A polling station in Virginia
A polling station for the U.S. election. Both parties have been courting the Jewish vote. Photo by Reuters
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Americans all across the country are biting their nails in anticipation of Tuesday's election, cautiously keeping an eye on the polls and the narrow gap between the candidates, Mitt Romney and Barack Obama. Each side is hoping the man it supports emerges victorious. Among those keenly awaiting the results are American Jews, some of whom have been deeply involved in campaigning for the candidates: The Republicans, on one hand, are trying to prove there is nothing predetermined about the Jewish vote, while their Democratic counterparts are driving home the point that Romney's agenda contradicts the community's liberal values. 

For political junkies, the U.S. presidential elections have provided a curious showcase of two different strategies among U.S. Jews: The Republican Jewish Coalition, with generous support from casino magnate Sheldon Adelson, launched an ambitious campaign targeting voters in swing states, specifically fellow Jews who grew increasingly disappointed in Obama and his policies, not to mention his relations with Israel. On the Democratic side, veteran Washington insider and former press aide to Bill Clinton Steve Rabinowitz helped the Obama camp exercise damage control in the wake of the administration's bumpy relationship with Jerusalem.

In the months leading up to the elections, a team of Obama supporters led by Rabinowitz targeted Jewish media, working to get op-eds published supporting the U.S. president and his administration's support for Israel, researching topics relevant to the Jewish community, making calls and organizing briefings.

Rabinowitz says this compact "task force" - ten staffers in total, including one intern - was his idea. He told Haaretz that he thought the Obama campaign got off to a good start by hiring Ira Forman, the former National Jewish Democratic Council official, who has headed up Jewish outreach for the Obama camp.

"But I was afraid of the amount of Republican money that was going to be spent and the risk that they might even have some success attempting to paint the president as anything less than in step with the [Jewish] community," Rabinowitz says. "We always knew who the president was and where he stood, but there was no way to know if this unprecedented amount of money being spent against him would have any impact…. I always say that every four years Republicans say this is the year Jews are going to trend Republican, then every subsequent November it proves untrue. Well, this year could have been different. Not because of Obama; because of the obscene amount of money."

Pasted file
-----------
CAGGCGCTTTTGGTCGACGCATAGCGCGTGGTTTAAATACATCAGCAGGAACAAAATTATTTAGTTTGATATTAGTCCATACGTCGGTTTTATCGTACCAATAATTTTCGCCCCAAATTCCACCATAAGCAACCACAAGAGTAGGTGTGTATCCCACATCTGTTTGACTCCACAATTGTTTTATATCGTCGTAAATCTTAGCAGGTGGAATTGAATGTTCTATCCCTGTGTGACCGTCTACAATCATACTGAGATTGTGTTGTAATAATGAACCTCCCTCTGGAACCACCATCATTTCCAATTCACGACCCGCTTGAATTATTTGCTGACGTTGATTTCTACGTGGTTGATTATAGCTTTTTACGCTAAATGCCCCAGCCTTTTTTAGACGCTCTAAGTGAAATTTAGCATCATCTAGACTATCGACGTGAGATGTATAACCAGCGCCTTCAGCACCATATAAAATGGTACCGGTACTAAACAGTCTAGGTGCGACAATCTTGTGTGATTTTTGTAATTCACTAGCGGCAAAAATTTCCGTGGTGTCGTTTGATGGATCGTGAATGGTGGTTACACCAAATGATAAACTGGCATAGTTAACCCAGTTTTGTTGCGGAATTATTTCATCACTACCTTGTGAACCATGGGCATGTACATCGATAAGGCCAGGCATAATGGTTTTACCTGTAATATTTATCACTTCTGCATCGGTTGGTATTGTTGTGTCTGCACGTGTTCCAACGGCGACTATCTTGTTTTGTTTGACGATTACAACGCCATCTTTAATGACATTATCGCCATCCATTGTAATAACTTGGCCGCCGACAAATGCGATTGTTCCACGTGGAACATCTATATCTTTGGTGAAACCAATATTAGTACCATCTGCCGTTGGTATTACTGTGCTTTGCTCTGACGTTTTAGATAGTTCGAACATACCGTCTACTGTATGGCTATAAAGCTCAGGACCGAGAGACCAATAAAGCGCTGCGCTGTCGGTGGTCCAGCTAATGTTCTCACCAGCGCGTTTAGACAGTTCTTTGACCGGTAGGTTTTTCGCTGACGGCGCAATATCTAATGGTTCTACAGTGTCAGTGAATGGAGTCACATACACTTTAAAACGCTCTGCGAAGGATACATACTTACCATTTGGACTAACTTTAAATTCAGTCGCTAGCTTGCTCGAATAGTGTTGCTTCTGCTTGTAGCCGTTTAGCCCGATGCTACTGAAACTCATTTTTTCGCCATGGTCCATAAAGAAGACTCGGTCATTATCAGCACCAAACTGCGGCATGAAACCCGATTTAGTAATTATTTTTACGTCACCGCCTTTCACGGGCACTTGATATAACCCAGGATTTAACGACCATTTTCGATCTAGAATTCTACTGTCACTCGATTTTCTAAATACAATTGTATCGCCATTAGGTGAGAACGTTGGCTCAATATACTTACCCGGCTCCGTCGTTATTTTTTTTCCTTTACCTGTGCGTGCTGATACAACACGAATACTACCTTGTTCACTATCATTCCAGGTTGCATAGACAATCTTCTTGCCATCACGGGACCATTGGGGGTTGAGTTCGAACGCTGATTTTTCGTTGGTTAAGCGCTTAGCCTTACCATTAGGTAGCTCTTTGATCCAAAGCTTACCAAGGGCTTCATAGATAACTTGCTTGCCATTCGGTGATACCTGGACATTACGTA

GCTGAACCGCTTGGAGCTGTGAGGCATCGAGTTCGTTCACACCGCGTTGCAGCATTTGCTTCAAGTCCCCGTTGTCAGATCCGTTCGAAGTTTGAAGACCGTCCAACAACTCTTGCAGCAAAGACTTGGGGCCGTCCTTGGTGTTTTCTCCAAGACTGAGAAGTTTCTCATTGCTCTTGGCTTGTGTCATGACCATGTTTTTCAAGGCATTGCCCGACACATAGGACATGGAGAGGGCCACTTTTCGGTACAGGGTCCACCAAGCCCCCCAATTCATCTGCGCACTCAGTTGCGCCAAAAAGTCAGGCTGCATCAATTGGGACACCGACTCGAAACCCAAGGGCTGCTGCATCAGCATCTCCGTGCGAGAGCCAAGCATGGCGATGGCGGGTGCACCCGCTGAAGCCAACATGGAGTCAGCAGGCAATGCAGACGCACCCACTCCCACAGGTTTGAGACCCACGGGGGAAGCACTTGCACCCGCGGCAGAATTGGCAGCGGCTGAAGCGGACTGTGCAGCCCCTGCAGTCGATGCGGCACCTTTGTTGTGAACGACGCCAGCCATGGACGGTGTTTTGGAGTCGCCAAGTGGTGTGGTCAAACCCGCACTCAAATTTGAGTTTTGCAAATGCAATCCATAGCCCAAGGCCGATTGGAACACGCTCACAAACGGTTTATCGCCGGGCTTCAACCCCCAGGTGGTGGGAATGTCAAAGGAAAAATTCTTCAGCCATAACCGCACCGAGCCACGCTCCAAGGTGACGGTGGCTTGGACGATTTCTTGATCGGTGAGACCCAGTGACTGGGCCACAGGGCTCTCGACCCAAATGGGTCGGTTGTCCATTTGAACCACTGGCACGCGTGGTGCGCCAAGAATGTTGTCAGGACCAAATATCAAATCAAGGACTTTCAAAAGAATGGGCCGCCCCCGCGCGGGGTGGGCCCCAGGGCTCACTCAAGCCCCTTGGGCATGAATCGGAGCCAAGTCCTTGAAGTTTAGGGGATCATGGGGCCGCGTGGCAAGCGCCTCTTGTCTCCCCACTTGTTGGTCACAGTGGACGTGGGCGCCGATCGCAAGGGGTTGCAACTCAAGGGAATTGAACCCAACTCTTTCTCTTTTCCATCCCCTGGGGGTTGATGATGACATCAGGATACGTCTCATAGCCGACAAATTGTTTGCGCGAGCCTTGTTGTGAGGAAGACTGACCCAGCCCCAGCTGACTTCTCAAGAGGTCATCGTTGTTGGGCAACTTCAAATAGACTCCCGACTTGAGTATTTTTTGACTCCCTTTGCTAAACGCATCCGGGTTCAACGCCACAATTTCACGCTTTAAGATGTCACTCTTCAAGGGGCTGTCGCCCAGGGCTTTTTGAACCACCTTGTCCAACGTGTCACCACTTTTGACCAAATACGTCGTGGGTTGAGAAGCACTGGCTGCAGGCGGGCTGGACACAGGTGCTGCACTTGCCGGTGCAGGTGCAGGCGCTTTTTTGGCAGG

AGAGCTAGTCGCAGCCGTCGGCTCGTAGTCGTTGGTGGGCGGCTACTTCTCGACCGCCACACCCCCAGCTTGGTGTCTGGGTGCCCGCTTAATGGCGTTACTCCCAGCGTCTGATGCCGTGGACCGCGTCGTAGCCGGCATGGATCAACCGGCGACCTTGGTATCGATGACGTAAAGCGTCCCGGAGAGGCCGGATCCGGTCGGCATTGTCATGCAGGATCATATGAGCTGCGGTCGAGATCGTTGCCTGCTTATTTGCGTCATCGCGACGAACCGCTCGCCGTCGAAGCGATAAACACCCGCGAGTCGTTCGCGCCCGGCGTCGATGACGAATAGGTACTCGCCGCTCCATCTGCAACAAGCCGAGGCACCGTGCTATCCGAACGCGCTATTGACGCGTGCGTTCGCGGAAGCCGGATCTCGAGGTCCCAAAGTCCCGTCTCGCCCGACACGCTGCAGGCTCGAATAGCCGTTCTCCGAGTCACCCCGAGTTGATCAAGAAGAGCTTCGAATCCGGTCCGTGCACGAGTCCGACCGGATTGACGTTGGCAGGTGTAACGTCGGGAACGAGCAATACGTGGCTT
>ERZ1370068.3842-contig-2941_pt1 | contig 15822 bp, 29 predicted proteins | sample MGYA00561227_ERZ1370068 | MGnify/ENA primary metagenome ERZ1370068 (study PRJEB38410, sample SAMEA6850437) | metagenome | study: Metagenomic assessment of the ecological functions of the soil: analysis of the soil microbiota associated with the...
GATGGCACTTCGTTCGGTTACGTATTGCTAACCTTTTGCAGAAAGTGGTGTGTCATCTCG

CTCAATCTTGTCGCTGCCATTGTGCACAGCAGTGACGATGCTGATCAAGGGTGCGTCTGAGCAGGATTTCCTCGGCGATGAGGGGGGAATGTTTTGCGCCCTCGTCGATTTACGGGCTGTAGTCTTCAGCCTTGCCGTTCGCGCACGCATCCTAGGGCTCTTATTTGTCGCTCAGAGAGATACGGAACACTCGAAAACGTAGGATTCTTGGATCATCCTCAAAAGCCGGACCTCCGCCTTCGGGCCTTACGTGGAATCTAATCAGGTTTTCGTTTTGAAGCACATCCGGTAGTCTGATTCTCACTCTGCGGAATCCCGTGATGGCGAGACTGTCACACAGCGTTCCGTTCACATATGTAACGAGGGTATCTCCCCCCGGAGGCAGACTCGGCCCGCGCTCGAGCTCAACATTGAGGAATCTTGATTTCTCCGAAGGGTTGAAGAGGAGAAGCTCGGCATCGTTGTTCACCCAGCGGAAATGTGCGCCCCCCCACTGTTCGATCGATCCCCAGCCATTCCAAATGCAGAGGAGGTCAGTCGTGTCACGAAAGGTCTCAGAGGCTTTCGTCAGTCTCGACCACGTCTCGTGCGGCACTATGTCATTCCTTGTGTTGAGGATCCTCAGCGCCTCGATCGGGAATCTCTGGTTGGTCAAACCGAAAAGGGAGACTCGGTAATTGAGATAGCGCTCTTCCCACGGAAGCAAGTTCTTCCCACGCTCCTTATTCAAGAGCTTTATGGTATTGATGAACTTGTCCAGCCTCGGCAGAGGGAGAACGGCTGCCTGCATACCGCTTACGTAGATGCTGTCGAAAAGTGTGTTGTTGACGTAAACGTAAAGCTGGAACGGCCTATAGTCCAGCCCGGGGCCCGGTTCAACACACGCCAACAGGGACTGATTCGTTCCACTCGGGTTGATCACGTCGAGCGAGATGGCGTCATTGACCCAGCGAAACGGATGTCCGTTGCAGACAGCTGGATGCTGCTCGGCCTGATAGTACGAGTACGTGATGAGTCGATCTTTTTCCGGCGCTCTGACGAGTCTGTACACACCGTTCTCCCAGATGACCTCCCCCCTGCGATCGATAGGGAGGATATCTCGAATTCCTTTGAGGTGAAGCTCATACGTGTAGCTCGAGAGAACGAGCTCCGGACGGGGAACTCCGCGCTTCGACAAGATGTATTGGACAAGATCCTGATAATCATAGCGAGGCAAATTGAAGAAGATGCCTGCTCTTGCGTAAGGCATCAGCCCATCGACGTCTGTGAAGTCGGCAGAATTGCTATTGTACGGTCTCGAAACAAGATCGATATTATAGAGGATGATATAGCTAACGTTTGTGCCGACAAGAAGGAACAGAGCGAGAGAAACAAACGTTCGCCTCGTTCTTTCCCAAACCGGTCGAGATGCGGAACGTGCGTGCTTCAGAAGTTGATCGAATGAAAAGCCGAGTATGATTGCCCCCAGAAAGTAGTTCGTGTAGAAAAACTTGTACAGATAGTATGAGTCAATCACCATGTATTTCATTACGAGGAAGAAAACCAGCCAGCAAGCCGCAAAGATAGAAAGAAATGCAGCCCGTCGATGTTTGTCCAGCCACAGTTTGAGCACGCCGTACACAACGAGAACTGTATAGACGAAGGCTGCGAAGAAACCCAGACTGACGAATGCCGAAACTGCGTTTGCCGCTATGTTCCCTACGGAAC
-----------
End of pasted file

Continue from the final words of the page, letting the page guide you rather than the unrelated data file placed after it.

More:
Rabinowitz hopes the Republican Jewish Coalition effort does not pay off.  "In the end, except for the extraordinary amount of Republican money, it looks like it will be little different. And good for the Obama campaign: Finally a Democratic presidential campaign really did a substantial amount of Jewish outreach on its own and didn't rely solely on NJDC. And good for NJDC: They raised some good money and did some great stuff, particularly near the end."

When we tell Rabinowitz that the Republicans' attempts may have paid off in at least one crucial state – Florida – where some polls favor Mitt Romney, he responds: "All the independent polls – all of them – show Obama with a very wide lead among Jews," he says.

He continues: "So, did Adelson et al. succeed in any way? Well, he for sure made us spend a lot of time and money in places we otherwise wouldn't have needed to. As for a very smart, very successful businessman, did he get any 'return on investment?' It would appear [he got] absolutely none at all."

On Wednesday, the Republican Jewish Coalition will reveal its Jewish exit poll data. The results will likely have an impact on the elections four years down the line, mostly in terms of whether the community will be courted again - or not. It's a little too early to tell, but if Jewish support for Obama (78% in 2008) hasn't changed significantly this time around, both sides might lose interest in reaching out to the 2% of the population in the future.